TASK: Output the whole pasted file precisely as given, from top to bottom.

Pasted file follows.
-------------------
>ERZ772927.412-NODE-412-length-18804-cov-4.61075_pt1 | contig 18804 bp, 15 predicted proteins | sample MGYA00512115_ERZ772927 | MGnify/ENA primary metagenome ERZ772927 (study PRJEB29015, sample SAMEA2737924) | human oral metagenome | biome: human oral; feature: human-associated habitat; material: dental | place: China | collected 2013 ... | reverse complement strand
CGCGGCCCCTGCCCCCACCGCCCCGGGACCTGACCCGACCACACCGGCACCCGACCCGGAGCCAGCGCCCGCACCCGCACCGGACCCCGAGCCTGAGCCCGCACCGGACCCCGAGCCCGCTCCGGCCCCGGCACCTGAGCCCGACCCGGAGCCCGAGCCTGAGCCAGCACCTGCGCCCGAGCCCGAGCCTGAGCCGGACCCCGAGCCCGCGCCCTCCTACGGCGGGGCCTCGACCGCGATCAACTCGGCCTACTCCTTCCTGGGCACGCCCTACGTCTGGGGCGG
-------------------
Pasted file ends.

>ERZ772927.412-NODE-412-length-18804-cov-4.61075_pt1 | contig 18804 bp, 15 predicted proteins | sample MGYA00512115_ERZ772927 | MGnify/ENA primary metagenome ERZ772927 (study PRJEB29015, sample SAMEA2737924) | human oral metagenome | biome: human oral; feature: human-associated habitat; material: dental | place: China | collected 2013 ... | reverse complement strand
CGCGGCCCCTGCCCCCACCGCCCCGGGACCTGACCCGACCACACCGGCACCCGACCCGGAGCCAGCGCCCGCACCCGCACCGGACCCCGAGCCTGAGCCCGCACCGGACCCCGAGCCCGCTCCGGCCCCGGCACCTGAGCCCGACCCGGAGCCCGAGCCTGAGCCAGCACCTGCGCCCGAGCCCGAGCCTGAGCCGGACCCCGAGCCCGCGCCCTCCTACGGCGGGGCCTCGACCGCGATCAACTCGGCCTACTCCTTCCTGGGCACGCCCTACGTCTGGGGCGG